So, in conclusion, we need to see this as just another gift of the greatest form of music on the face of God’s green earth. Togetherness. Country music is a music that is about real life, and about crossing boundaries and relating to everyone, from every walk of life. It brings us all together at times like Paul discussed, and we all need that in our lives. Stories like this are why we do what we do, and are so very assuring that somewhere along the way, something went right for us all.

  12. Mike:

    First of all, I want to commend you for your willingness to reexamine your feelings toward Kenny Chesney. I agree with you that his music is less edgy than Johnny’s and even Tom T. Hall’s was. I suspect that has some to do with the backgrounds of the artists and some to do with the times we are living in. Nevertheless, they are fantastic storytellers bridging the range of sappy and sentimental to gritty and bleeding edgey.

    Secondly, I want to thank you for addressing what I thought was the heart of my blog: human relations. Country music is still most definitely white-dominated. (I like how you juxtasposed it with the black-dominated rap music genre.) And I’m glad you picked up on the David Allan Coe reference. I am well aware of his “underground recordings” and am saddened that he would record such hate-filled music. But the truth is his “You Never Even Called Me by Name” is one of my most favorite songs, ever. It’s just good music. I can’t help singing along with it whenever it is played. Ironically, he mentions Charlie Pride in this song. So who knows, maybe Steve Goodman was trying to move the needle a bit.

    I think your performers analysis is right on the money. I wonder if people of color shy away from becoming country music performers because they perceive that they won’t be accepted by the overwhelmingly white majority of fans? I hope this isn’t the case. Because as you say, it’s all about the music.

    I am familiar with the reaction that you experienced in reviewing Rissi’s album and am glad to hear that you worked through the issue by continuing to dialogue with each other to clear up any misunderstandings between you. That’s what’s needed and more of it.

    We have a long way to go, but looking back, we have also come a long way.

    I too am glad that “somewhere along the way, something went right for us all.”

    Cheers!

  13. CCF:

    I just re-listened to both songs before responding, so here goes:

    The differences between the songs are a difference in perspective, not quality.

    In “Chiseled in Stone” one gets the sense that the old man is the story is still in the grieving process of losing his wife. He focuses on the immense sorrow and loneliness that he is feeling and warns the narrator that while the fight he is having with his wife may be bad, it’s not as bad as losing her forever.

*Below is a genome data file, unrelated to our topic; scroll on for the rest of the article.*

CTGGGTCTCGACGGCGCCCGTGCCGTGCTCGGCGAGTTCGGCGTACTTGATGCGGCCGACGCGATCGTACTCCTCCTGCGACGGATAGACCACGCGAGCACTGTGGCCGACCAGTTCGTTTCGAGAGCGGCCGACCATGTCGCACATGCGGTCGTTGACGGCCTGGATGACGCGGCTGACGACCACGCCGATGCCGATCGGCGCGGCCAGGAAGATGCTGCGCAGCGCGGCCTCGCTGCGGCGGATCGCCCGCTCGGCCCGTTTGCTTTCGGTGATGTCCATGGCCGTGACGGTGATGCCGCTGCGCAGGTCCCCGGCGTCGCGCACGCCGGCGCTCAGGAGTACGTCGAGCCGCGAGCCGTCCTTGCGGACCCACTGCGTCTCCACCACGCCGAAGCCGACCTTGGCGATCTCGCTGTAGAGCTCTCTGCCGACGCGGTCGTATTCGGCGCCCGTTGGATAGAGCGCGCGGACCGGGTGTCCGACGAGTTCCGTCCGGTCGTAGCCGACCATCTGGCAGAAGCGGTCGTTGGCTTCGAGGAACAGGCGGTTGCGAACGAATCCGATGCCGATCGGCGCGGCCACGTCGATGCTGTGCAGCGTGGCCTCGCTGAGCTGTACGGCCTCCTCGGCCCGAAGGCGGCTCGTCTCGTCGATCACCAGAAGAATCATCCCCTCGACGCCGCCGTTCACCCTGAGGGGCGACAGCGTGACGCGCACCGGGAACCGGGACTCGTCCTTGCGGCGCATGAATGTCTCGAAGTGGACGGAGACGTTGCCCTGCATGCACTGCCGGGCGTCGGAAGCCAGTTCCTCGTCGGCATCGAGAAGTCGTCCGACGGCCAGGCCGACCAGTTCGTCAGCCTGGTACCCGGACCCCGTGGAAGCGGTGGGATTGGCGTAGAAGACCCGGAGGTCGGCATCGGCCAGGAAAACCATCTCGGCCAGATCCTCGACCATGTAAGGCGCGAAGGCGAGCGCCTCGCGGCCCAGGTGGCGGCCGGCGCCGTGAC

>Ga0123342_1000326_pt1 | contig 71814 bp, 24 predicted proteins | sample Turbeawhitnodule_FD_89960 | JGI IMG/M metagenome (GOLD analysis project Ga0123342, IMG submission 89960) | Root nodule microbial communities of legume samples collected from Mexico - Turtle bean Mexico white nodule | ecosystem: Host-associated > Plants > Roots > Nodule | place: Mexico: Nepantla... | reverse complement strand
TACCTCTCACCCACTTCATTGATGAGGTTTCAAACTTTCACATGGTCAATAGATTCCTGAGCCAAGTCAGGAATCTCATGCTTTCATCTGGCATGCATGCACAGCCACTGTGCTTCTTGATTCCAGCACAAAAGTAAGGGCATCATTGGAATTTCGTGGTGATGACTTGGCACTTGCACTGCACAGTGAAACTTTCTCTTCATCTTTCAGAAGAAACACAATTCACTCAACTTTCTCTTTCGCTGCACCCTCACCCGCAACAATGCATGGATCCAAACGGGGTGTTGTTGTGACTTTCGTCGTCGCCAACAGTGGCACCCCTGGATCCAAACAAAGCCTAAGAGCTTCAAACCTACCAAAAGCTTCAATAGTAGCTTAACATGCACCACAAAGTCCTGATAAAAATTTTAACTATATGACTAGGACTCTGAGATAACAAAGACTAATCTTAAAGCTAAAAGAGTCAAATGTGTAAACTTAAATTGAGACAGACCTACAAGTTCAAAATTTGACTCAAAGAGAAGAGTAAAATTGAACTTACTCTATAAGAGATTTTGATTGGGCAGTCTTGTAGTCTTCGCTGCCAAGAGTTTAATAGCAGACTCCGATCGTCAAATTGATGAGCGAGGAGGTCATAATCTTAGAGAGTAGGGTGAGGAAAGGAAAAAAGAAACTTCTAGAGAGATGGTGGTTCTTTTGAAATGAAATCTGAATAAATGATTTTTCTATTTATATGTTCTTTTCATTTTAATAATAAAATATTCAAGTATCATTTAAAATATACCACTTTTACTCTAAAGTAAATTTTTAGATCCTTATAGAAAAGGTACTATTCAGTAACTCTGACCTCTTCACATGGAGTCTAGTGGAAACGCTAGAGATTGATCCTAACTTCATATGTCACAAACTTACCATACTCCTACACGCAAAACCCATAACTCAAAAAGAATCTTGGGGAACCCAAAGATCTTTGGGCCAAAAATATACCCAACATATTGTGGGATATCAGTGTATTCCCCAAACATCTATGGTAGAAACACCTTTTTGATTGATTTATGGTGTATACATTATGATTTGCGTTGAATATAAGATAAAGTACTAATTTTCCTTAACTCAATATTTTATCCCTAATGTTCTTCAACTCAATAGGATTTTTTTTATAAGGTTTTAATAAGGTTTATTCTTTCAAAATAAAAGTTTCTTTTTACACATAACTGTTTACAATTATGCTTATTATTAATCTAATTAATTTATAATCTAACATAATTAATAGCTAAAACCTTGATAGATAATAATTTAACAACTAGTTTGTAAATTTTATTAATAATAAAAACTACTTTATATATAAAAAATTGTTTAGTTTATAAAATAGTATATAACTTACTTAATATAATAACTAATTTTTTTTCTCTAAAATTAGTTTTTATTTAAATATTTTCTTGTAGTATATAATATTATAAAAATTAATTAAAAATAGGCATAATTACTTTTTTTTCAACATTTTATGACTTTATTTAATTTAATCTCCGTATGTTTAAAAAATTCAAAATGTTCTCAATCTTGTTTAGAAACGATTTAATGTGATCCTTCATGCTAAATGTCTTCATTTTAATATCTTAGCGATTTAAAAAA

In the “Good Stuff” one gets the sense that the bartender has come to terms with the loss of his wife. Having passed through the grief associated with his great loss, he is now able to remember the good times they once shared. And true to form, the things we remember most are the little things, like how a person looks with rice in her hair, dropping engagements rings out of nervousness, and all those other experiences that seem insignificant at the time.

    I wouldn’t say that this is a sappy song, rather it’s a way to memorialize the positive impact had on someone else’s life.

    I know that in my own life, as I have experienced the loss of some of my closest friends in the military, I have identified with the emotions expressed in both songs. The night I found out about my friend’s plane crash off an aircraft carrier in San Diego, I felt very much like the old man in Chiseled. But when I think about that same friend today, I remember the good times we had in college and our first years together in the fleet.

    Thankfully in country music, unlike some other genres, there is room for a wide range of feelings and experiences.

  14. ccfNo Gravatar

    Paul,

    So you are a veteran? In that case I want to say thank you for your service to the country.

  15. jodiNo Gravatar

    I’m not a veteran, nor a critic, but just a country music fan, but I just cannot take anything Kenny does seriously! Especially being compared to Johnny Cash and others like him. Johnny Cash, Charlie Rich, Charley Pride, they seem to all have lived the things that wrote about and sang. For an example, I can’t think of Reba and Kenny being exes and Kenny having children and making grilled cheeses and cutting the crust off! I just have beachbum Kenny in my head with a beer in one hand and a bottle of suntan lotion in the other and sleeping in his cowboy hat! I’ve tried but Kenny just does nothing for me at all! Every song he sings, sounds the same and means the same. All his concerts are rehearsed and I don’t feel he’s as totally about the fans as he keeps saying. I think he is all about himself! And no I’m not Renee!! lol!! Just my opinion, which means nothing.

  16. They just sit around attending sponsored party dinner functions, waiting for some nice things to happen to them one day. ,